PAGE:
I have driven the 2012 Buick Verano, which means I have driven what I’m told is the best-selling car in China.
So scads of mildly upscale buyers from Beijing to Shanghai like a quiet car with plenty of shiny bits. As my colleague Dan Neil at The Wall Street Journal points out, the compact Verano is a “glittery car. Brook trout will love it.”
Trout aside, the lure here for the typical entry-lux buyer – the hook that sets it apart from an Audi A3, Acura TSX or Lexus IS250 – is pricing. And it’s so good, Buick seems to be fishing with dynamite, or at least cherry bombs.
The least-expensive Verano starts at $22,595, which is about $10,000 less than the entry-level versions of the A3 ($34,100), the TSX ($31,890) and the IS250 ($32,900). Buick, of course, wants you to step up to a Verano with leather, but even that one goes for just $27,620 – on par with the base Acura ILX ($27,790). Add in the fancy alloy premium wheels on my tester ($525) and a power glass sunroof ($1,000) and the sticker stays below 30-large until you add in freight ($1,495) and taxes.
You might argue that the front-drive Verano is a dressed-up Chevrolet Cruze/Opel Astra and there is some truth there. But we can also say the ILX shares its basics with the Honda Civic and the A3 is Audi’s version of the Volkswagen Golf. The TSX is sold as a Honda Accord in Europe, too. Big car companies share platforms from which spring vehicles of all sorts; that’s the business.
The Verano springs from the Cruze, true. But what you see and touch, however, is really quite different and the Verano has Buick’s so-called “Quiet Tuning.” I’m not spinning you when I say the Verano is quiet like a politician on plans to raise taxes.
Let’s not overlook the powertrain story, either. The Verano has a decently potent 2.4-litre four-banger (180 horsepower). Look for 0-100 km/h in 8.5 seconds or so. No, not a world-beater, but mated to a six-speed automatic gearbox with reasonably smooth shifts, this powerplant is in the game versus the Audi’s turbo four (200 hp), as well as Acura’s 201-hp four-banger and even the small V-6 (204 hp) powering the IS250.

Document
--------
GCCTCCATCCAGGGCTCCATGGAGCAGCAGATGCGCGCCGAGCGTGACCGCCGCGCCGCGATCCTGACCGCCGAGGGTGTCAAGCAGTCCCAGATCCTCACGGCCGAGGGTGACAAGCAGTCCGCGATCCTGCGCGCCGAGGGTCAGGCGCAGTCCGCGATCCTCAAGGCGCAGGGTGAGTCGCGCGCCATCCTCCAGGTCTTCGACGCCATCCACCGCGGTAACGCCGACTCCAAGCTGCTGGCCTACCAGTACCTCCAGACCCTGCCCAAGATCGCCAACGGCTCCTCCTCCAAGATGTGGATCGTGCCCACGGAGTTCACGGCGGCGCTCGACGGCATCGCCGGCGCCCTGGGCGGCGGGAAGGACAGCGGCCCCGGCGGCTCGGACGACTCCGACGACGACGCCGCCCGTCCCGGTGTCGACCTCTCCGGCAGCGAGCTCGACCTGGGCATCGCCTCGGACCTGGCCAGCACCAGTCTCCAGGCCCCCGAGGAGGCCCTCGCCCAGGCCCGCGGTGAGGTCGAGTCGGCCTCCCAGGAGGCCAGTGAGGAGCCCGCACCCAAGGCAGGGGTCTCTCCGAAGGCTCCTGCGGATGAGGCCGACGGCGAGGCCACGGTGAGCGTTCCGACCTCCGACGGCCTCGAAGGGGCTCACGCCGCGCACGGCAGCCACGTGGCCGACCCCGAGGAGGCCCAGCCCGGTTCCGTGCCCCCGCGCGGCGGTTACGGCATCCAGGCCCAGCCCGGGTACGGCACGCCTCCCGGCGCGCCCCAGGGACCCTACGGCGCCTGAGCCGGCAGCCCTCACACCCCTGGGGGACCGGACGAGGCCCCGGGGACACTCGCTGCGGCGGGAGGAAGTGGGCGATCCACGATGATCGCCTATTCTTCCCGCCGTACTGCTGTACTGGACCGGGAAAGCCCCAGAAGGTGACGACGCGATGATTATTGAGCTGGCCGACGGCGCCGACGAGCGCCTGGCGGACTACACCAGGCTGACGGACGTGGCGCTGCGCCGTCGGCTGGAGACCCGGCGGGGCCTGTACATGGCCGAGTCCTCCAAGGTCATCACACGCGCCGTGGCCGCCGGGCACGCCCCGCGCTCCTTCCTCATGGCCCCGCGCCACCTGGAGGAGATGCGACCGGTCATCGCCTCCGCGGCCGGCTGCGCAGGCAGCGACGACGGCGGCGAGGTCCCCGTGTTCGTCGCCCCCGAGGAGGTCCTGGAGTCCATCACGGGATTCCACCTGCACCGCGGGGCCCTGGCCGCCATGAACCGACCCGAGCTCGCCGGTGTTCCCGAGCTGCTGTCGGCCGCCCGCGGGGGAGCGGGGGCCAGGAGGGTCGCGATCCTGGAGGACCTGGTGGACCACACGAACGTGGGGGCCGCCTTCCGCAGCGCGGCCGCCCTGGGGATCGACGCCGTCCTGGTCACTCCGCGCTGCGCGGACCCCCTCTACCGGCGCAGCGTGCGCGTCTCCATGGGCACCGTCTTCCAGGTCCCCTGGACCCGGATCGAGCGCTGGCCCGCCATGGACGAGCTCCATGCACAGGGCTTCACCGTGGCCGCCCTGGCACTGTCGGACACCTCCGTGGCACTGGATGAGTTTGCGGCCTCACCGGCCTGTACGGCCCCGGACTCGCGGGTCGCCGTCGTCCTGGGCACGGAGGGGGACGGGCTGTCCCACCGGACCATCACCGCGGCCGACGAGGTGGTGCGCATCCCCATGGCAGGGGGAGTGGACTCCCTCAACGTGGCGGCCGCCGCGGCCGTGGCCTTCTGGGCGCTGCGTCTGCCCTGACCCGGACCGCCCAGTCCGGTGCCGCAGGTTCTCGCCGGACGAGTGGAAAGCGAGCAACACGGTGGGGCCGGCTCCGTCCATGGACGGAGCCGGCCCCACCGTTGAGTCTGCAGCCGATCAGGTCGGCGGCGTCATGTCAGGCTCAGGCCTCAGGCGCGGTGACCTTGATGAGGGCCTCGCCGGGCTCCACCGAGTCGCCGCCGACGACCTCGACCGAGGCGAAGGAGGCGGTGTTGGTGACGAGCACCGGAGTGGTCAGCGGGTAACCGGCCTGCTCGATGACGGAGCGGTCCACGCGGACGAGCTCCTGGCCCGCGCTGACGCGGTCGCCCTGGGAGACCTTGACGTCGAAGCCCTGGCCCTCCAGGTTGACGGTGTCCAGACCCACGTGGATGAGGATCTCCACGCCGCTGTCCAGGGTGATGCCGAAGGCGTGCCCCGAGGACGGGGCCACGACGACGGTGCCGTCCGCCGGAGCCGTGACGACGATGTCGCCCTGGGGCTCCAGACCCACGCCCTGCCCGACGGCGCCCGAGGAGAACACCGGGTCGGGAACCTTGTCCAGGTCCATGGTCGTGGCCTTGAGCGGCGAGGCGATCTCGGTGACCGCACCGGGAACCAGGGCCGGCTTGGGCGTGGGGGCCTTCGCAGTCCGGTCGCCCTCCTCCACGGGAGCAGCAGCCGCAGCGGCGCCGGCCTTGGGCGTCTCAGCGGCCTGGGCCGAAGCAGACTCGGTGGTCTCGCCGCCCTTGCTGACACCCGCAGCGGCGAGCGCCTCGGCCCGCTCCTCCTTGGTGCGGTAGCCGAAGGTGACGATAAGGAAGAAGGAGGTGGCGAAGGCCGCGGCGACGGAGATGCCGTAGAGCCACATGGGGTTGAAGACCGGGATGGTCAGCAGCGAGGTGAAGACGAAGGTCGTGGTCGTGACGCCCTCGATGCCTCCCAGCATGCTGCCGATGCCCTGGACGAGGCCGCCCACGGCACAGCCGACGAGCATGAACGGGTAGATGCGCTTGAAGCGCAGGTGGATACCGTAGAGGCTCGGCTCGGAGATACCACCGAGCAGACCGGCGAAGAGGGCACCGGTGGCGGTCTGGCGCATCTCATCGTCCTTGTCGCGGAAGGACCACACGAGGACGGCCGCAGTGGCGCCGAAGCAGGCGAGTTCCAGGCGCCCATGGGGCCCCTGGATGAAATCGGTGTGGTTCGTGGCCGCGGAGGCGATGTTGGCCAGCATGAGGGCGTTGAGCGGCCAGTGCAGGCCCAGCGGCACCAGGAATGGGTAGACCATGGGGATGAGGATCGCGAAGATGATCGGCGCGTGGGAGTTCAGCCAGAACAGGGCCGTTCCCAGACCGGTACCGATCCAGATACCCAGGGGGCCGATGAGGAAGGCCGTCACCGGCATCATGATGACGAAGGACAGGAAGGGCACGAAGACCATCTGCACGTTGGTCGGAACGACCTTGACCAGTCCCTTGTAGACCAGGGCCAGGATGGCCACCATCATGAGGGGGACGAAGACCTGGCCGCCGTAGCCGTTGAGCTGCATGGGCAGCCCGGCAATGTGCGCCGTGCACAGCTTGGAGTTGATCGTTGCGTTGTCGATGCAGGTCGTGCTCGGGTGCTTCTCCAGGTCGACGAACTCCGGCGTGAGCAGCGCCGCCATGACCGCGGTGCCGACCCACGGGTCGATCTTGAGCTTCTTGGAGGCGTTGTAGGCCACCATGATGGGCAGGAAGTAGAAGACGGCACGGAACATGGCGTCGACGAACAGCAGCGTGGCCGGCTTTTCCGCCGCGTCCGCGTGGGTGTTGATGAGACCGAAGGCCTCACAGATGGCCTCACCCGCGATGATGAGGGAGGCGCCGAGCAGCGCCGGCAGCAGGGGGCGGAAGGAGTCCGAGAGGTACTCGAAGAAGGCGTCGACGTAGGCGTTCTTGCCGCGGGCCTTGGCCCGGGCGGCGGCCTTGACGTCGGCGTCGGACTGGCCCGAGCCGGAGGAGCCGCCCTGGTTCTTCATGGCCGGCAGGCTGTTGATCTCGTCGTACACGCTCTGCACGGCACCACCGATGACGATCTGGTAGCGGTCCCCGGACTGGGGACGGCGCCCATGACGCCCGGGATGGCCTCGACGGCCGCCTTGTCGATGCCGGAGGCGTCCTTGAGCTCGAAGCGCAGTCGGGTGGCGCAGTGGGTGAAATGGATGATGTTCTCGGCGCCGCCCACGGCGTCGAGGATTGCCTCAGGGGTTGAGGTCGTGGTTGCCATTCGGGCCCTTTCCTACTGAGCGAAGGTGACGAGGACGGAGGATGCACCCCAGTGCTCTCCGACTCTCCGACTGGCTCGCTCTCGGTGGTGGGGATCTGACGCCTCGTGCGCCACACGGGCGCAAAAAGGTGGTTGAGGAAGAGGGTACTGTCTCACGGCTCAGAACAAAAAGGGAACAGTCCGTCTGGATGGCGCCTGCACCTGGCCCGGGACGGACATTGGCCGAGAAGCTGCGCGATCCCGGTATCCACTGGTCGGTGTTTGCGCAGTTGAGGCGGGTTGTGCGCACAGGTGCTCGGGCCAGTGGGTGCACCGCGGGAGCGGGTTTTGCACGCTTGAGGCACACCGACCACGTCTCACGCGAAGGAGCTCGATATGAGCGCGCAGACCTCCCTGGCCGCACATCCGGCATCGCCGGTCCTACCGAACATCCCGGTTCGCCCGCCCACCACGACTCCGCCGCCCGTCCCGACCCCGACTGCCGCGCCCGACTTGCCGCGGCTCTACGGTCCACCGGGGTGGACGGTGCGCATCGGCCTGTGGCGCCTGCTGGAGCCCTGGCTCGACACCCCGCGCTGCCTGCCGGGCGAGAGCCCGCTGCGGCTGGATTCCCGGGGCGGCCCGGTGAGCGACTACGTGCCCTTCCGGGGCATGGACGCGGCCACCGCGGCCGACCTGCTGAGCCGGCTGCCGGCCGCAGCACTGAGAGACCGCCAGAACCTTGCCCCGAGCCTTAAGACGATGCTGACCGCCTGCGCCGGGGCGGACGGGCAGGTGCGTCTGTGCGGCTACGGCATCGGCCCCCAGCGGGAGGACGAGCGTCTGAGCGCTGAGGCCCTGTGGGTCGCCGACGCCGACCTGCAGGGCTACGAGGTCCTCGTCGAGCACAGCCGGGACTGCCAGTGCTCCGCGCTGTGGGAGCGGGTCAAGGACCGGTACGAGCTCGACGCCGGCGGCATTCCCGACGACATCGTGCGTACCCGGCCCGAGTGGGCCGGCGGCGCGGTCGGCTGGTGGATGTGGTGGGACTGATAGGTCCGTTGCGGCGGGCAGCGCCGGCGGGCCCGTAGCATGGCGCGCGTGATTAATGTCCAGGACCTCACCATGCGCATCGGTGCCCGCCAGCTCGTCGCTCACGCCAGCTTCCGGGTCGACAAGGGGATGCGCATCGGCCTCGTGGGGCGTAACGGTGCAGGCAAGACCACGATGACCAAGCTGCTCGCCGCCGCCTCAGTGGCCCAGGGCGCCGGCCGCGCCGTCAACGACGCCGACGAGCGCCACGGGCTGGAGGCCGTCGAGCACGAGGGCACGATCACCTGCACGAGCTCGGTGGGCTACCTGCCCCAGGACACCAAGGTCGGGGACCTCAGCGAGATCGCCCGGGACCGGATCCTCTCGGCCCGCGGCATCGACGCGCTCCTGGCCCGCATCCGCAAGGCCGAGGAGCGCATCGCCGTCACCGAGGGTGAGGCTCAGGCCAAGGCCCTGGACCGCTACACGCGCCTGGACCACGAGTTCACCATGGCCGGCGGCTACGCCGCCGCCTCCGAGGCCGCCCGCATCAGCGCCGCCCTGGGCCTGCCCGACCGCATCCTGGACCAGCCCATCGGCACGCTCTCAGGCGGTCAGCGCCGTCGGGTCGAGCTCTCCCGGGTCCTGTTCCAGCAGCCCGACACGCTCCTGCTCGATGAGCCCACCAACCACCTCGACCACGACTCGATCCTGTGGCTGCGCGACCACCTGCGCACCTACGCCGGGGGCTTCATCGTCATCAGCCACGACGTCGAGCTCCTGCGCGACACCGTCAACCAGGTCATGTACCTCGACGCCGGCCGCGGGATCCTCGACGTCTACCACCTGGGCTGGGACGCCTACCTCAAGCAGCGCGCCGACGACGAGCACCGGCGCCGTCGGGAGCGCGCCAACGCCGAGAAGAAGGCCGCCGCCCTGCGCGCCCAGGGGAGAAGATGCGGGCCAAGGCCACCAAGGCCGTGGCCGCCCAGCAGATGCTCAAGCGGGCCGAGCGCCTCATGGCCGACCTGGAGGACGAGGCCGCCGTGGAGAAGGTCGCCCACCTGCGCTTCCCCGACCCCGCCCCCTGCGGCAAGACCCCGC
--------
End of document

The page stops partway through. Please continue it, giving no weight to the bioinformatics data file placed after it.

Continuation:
Buick, of course, has not been in the important corner of the market since 1998, when the unremarkable Skylark was coffined. No one shed a tear for that car and with good reason. It just wasn’t much of a car and certainly not good enough to deliver on Buick’s so-called “brand promise” – the one that today has evolved into this: Buicks are the Lexus killers from General Motors.
A tall order, that. Lexus is arguably No. 1 for quality among all brands. The evidence: Lexus tops J.D. Power and Associates long-term Vehicle Dependability Study. That said, Buick is No. 9, ahead of Acura and Audi, to name two. While we’re on practicalities, the Verano is also a Top Safety Pick of the U.S. Insurance Institute for Highway Safety.
All those things matter, but what I noticed first about the Verano is the design. Yes, there are lots of shiny bits, including non-functioning chrome ports on the side, chrome bezels around the side windows and that toothy grille up front. Once I donned sunglasses, though, I could quietly take in the overall look here, which glitter aside, is otherwise handsome and nicely stated – from the arching roofline to the fast rear pillars, as well as the cuts in the sheet metal of the front doors.
The cabin, meanwhile, is big enough for four adults and has more room than the ILX and the IS250. The instruments stand out for their soft blue lighting and chrome surrounds. They look expensive and have a calming effect. The standard gear includes the things you’d expect – power windows and so on – but there are also some standard surprises, including what Buick calls the “IntelliLink” radio, which I found easy to connect to my smart phone. This allowed me to use voice activation controls for the navigation system. The 250-watt, nine-speaker Bose sound system was crisp and clear.
As well, seat comfort and support is about average for the class and the soft-touch materials throughout fit perfectly well in this segment. The small push-button start button on the centre console took some finding, though, and, as always with these things, left me fumbling for a place to store the key fob.
More than anything, though, what you notice about the Verano is what you don’t hear when you’re driving. Buick says it is the quietest compact in the world and I believe it. What’s the secret? Glass laminated to reduce noise, triple door seals and sound-deadening materials that have been stuffed in all over and everywhere.
So the Verano is a relaxing ride. It’s not a sports car by any means and that’s the intent. And Buick has nailed the price. That should be a good formula in Canada. It already is in China.
2012 Buick Verano Leather Package
Type: Compact entry-luxury sedan
Base price: $27,620 ($1,495 freight)
Engine: 2.4-litre, four-cylinder
Horsepower/torque): 180 hp/171 lb-ft
Transmission: Six-speed automatic
Fuel economy (litres/100 km): 9.9 city/6.2 highway; regular gas
Alternatives: Acura ILX and TSX, Lexus IS250, Audi A3